In 1981, the Georgia Bulldogs won the National Championship. (I know you Auburn and Bama fans get tired of me writing about Georgia. I will lighten up in the next few weeks.) Each player wore a tee shirt with the above two words.
In the most simple way, it illustrates how a successful team operates; each member is but a component of the bigger organization.
This doesn’t just apply to football. Teams succeed and fail in businesses, charities, families, networks of friends, the armed forces, and hundreds of other examples. (I have been a part of successes and failures.)
Here is what I have learned:
Teams face adversity. While the character of individuals and teams are sometimes difficult to assess, when faced with adversity, character become easy to identify.
When we face “trying times” as a team or alone, most of us naturally turn to those around us for guidance. Time, and time again the importance of establishing common goals, good habits, and loyalty to the team has proven invaluable to teams performing under the most immense pressure.
Often adversity can force individuals and teams to achieve the un-expected and extraordinary in tough situations
A few years ago, a talented college football team lost their two best players (both were running backs) due to injuries in the first game of the season. These players were so talented that either could have won the Heisman Trophy that year. The anticipation for a stellar season was seemingly lost by fans, players, and coaches.
But conventional wisdom proved to be incorrect. Rather than unravelling, the team ended up winning ten games; beating two teams that were heavily favored. How did this happen? There are many theories. But, a close look showed with the power of team work and the ability to apply useful habit building developed during the months before the first game, the team compensated for the loss of those running backs by making adjustments and “stepping up.”
The injured players took part in every team building exercise during the season, encouraged the two replacement running backs, and “remained part of the team.” Their devotion to teamwork inspired the rest of the team, particularly the offense, to actually excel more than anticipated before the injuries.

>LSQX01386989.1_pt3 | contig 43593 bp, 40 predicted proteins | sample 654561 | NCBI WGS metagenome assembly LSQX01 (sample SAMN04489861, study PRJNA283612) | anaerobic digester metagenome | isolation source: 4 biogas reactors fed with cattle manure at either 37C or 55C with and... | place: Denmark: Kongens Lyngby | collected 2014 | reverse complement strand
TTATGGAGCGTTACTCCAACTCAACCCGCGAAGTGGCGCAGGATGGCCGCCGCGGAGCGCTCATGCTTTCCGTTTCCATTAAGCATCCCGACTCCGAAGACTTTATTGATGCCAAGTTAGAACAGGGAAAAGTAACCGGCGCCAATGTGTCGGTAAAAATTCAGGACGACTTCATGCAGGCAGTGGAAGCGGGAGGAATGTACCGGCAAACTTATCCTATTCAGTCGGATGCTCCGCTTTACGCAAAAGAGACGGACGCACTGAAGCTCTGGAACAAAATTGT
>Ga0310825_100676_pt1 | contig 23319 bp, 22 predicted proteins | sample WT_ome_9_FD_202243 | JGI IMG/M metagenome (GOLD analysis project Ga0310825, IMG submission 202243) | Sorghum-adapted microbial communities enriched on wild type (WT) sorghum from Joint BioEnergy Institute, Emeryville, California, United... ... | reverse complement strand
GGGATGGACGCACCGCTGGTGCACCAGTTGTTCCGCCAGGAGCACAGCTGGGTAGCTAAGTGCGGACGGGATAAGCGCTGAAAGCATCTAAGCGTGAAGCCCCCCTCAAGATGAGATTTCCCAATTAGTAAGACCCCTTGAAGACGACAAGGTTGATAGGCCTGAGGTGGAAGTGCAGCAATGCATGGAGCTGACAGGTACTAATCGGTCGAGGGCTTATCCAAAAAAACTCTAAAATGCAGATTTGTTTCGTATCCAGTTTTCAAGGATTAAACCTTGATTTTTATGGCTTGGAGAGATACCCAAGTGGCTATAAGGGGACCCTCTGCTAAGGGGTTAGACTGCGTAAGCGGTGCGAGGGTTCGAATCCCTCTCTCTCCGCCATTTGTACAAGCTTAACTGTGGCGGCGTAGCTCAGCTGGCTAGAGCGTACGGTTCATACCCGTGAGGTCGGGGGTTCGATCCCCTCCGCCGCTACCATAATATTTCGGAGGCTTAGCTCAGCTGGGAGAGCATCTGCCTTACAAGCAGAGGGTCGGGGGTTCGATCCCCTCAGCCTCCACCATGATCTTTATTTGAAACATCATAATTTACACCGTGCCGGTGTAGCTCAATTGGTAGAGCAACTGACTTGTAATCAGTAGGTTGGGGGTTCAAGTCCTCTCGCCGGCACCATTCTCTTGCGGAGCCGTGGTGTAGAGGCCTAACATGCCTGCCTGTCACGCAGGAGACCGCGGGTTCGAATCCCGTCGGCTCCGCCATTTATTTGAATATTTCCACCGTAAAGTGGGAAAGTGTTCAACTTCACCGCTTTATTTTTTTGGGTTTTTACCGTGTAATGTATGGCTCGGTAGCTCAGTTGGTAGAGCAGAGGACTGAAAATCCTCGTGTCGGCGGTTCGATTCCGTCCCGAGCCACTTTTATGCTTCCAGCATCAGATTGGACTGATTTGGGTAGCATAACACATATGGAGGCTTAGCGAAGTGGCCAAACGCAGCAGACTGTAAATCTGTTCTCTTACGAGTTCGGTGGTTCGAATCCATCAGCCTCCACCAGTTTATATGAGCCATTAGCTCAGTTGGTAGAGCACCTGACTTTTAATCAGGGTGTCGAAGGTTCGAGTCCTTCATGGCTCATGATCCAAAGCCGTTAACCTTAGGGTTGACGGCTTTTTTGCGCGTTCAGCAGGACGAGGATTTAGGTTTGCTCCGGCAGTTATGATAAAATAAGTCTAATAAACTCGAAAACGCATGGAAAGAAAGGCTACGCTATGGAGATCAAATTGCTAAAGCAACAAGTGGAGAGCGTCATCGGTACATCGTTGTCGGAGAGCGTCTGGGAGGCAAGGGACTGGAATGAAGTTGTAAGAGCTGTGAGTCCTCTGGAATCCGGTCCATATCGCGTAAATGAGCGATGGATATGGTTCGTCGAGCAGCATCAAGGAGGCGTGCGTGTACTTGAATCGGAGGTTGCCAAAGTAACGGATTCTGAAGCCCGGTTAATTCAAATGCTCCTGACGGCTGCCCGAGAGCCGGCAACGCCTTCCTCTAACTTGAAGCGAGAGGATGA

The team smiled in the face of adversity.
COMMON GOAL – Essential to working toward a common goal are the mutual desires, reliance and character of the individuals who make up that team.
Successful businesses have one common goal that every member of the organization must be focused on. Achieving a healthy, high performing environment is built upon a group of people who are willing and passionate about achieving the common goal. Even one team member who does not believe in the goal can bring an organization to its knees.
HABIT – I recently read a column where Aristotle was quoted. He said, “We are what we repeatedly do.” Excellence, then, is not an act, but a habit. In the world of teams and competition, the dynamics of an environment can be vulnerable to change and instable from; injuries, sickness, personal problems, and many others. Maintaining stability within the organization fosters growth, better performance, and strength. This allows for the fearless evaluation of what habits are being followed and those that need work.
LOYALTY – This is the one attribute that cannot be learned. You are either loyal or not. It also may be the most important attribute a team must possess during a time of adversity. What does the team do when an injured player, co-worker, worker, or soldier must be have respite, recuperate, or look after a loved one?
There are only two choices; (1) support and extend a hand to your team member and adjust your team, or (2) leave the wounded soldier on the battlefield.
The first choice is always made by teams who smile in the face of adversity.

Swindle Law Group

Carrollton, Georgia

Douglasville, Georgia